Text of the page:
On 5/6/07, Rahul Sundaram <[email protected]> wrote:
Nigel Henry wrote: > I use Apt, not Yum, and personally think that this default behaviour of Yum is > potentially risky. > > For example. You have a kernel installed when you installed FC6, and this > works ok. You do a yum update, and a newer kernel is installed. For some > reason this kernel does not work. Some time later after another yum update, > another kernel update is installed, which removes your original kernel. If > the latest kernel doesn't work, you are stuffed, as your original kernel, > which did work has been removed by yum. If you are running the kernel that works that won't be removed by this plugin. If lot of kernels don't work the problems lie elsewhere. > Personally I'm glad that I use Apt. I don't have to suffer this Yum stuff. > > 1: Apt keeps all kernels. You decide which ones you want to remove. > > 2: Yum trashes all the downloaded files as default, once the update is > completed. Apt saves them as default in /var/cache/apt/archives. If you are > getting a bit close to critical on harddrive space , and don't need the > archives, you can do an apt-get clean, and it will send them to the trash, > but at least you are in control. Note that both of these are just a matter of default preferences and can be easily changed. The large majority of end users don't use dialup and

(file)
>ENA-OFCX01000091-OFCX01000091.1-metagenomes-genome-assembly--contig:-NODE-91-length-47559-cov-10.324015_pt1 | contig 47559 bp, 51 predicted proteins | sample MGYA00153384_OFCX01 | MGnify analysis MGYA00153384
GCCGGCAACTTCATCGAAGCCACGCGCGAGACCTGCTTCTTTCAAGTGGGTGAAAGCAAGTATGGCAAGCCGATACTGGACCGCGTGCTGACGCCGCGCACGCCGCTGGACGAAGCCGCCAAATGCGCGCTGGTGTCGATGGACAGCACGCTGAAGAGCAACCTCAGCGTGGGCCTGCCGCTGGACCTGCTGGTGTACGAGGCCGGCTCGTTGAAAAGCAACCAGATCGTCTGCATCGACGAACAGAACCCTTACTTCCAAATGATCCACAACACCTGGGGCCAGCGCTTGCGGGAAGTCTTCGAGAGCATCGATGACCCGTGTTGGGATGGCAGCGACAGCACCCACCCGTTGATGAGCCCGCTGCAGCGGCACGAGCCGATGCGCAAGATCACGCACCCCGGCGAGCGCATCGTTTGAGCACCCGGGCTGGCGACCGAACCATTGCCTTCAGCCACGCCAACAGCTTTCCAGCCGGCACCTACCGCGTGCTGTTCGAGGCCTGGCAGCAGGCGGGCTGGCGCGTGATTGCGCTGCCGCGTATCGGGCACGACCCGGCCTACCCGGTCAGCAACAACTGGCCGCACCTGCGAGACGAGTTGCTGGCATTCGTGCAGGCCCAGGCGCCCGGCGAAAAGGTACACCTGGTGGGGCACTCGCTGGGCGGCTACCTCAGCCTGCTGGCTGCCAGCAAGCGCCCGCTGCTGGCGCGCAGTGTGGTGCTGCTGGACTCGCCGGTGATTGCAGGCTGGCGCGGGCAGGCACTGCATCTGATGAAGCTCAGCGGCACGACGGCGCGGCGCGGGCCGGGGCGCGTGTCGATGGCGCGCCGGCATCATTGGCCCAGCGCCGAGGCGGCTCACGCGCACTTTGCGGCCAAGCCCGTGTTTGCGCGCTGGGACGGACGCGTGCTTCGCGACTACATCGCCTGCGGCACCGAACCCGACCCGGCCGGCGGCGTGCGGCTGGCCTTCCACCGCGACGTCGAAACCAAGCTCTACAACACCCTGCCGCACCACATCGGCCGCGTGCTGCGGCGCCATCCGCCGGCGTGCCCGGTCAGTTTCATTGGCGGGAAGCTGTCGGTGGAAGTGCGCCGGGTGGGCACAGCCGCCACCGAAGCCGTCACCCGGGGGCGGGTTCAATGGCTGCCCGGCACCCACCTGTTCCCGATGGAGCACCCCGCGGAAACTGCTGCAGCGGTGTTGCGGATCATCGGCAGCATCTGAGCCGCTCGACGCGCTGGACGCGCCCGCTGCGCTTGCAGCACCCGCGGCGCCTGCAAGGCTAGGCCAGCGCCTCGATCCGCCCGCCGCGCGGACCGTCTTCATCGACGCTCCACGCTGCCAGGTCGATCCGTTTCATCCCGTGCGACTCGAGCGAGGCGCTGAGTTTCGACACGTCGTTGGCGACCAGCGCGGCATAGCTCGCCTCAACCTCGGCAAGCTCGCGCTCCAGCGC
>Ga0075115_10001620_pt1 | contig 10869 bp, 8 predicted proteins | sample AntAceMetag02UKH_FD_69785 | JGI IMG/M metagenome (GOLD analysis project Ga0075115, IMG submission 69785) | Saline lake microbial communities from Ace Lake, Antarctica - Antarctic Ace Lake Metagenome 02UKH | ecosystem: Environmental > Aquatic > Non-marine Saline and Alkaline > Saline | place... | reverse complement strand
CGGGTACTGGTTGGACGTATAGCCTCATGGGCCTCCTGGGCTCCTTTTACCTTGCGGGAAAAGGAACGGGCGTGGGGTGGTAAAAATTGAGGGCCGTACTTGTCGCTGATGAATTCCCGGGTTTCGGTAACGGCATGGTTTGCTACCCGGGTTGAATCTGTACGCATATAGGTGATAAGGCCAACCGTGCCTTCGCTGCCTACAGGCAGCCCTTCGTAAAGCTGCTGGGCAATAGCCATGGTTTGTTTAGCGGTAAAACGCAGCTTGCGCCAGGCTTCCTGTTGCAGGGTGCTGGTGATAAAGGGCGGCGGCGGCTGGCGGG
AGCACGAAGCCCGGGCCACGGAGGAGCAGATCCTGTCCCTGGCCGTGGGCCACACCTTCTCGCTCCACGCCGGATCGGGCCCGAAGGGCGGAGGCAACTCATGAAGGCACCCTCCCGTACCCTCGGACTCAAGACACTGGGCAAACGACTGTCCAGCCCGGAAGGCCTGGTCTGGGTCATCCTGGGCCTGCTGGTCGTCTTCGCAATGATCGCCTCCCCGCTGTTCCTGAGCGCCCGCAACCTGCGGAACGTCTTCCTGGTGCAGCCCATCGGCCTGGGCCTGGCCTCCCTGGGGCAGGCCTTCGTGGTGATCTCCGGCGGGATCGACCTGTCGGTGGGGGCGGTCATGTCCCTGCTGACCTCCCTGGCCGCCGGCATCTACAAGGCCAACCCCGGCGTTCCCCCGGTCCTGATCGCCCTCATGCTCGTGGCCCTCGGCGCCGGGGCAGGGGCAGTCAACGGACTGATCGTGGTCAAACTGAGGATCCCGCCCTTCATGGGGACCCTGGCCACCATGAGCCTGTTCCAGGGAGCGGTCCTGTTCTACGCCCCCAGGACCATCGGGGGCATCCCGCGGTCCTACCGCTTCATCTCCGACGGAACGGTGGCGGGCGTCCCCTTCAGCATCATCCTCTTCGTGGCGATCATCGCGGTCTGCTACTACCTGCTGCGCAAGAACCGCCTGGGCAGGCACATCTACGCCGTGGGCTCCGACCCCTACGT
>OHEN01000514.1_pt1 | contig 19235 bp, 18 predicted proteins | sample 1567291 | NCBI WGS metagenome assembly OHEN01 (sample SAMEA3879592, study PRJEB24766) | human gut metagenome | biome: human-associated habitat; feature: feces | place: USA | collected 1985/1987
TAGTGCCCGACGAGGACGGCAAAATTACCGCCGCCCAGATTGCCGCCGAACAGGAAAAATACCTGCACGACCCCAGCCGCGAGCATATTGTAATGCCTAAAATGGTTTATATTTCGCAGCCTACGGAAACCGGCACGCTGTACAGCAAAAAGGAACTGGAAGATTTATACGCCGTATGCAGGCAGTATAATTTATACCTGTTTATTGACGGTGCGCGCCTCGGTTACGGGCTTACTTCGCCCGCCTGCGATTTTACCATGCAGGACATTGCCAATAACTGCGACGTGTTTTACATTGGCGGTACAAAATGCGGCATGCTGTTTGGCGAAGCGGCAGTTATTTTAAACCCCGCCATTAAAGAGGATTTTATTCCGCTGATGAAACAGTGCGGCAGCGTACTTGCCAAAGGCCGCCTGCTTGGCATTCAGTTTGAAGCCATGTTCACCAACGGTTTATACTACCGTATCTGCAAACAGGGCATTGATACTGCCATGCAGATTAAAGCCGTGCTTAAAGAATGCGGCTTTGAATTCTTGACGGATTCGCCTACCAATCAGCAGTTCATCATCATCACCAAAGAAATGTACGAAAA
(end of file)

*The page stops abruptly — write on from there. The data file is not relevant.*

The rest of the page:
How do you know a user is not using dialup? More than half of my LUG is on dialup and I'm in the middle of Silicon Valley!
have no requirement to save installed packages on the cache. Rahul
The "installonlyn" plugin is probably better suited to RHEL, not Fedora Core. I do not have a RHEL license but my take is that RHEL has fewer released kernel updates than a developmental product such as Fedora Core. If the goal of Fedora Core is to test various packages it really makes no sense for the testers (that's the entire FC user base) to have stable or reference kernel packages pulled out from them.